The two boys, 16-year old Trent Mays and 17-year old Ma’lik Richmond were football players in Steubenville, which the BBC calls “a small and economically depressed former steel town that had immense pride in its high school football team, known as the ‘Big Red’.” Many reports on the rape involved a potential cover-up by town authorities to protect the football team. The hacker group Anonymous even staged an effort to publicize information about the story through social media and advocate for the conviction of the two boys. Continue reading

Social Media and Photo-sharing collide: The Merger of Facebook and Instagram

In recent technology news, it appears that Facebook is slowly taking over the world. The question is, is that a good or bad thing?

By Katie Kalmes 

Earlier this morning, Facebook announced they were buying Instagram, a popular mobile photo-sharing service, for $1 billion. Both Instagram and Facebook posted press releases on their respective sites commenting on the merger.

Instagram CEO, Kevin Systrom, stated on their site that he and co-founder Mike Krieger, “…couldn’t be happier to announce that Instagram has agreed to be acquired by Facebook.” Continue reading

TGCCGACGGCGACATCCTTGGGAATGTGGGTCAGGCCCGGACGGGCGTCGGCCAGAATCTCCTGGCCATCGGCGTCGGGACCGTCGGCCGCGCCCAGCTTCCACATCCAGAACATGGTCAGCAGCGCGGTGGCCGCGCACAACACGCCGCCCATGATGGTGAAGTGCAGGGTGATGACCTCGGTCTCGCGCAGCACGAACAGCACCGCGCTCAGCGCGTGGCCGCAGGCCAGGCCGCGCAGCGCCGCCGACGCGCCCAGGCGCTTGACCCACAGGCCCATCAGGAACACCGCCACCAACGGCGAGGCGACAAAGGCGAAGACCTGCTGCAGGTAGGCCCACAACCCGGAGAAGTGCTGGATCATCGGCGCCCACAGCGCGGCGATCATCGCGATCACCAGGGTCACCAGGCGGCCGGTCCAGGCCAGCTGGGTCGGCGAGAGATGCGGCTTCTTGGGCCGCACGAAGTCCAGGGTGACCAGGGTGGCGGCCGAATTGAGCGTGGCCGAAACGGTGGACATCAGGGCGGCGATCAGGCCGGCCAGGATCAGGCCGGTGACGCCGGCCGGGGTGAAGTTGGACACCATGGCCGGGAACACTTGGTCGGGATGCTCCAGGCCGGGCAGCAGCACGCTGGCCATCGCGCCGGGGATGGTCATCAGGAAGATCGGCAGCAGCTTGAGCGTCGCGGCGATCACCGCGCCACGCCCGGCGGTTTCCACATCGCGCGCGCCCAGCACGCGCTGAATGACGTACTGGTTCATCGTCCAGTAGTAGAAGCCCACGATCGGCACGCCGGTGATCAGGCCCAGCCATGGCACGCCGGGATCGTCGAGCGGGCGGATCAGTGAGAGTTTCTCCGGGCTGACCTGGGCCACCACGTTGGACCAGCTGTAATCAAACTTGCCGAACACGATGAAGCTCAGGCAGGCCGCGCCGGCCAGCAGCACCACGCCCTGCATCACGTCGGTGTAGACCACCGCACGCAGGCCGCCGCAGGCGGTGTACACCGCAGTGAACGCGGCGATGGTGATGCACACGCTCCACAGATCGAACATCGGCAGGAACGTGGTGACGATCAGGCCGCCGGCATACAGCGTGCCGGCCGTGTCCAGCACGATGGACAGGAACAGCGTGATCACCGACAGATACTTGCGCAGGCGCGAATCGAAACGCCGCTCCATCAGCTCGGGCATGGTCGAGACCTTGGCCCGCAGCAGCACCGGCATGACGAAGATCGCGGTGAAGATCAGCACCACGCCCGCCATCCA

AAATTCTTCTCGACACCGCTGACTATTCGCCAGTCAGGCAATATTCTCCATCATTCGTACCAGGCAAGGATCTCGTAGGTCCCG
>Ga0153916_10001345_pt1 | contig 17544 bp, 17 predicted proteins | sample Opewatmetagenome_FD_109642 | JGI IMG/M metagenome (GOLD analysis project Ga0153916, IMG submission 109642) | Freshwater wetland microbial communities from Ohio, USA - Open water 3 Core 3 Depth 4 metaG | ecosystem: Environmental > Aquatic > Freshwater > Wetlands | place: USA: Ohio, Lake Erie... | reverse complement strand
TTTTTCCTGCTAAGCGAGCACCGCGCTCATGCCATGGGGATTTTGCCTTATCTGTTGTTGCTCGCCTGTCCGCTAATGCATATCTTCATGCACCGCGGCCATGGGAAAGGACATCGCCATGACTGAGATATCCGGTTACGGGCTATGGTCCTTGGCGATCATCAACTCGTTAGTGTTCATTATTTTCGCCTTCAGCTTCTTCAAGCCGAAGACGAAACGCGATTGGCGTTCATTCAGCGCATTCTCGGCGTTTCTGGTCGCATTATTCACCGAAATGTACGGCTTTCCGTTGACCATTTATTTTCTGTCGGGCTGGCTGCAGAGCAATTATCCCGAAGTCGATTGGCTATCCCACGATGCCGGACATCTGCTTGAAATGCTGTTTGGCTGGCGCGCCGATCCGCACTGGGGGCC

Viral Media on Social Media

Posted by Sarah Sager

Promoting stories on social media is the norm in journalism. Everyone does it: blogs, online publications and even traditional media outlets. However, when your audience shares your content on their Twitter accounts or as their Facebook statuses, that’s when you know you have engaged them. It shows that someone out there is listening and is reacting to your content (good, bad or otherwise).

NewsWhip, a website that tracks how fast stories spread on social networks, compiled a list of the top 25 viral news sources on Twitter and Facebook, respectively. The overall winners were the BBC, The Huffington Post and the Guardian (Note: sites with paywalls were not included). These three made the list for two main reasons:

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Should Bloggers Get Paid?

Posted by Laura Jordan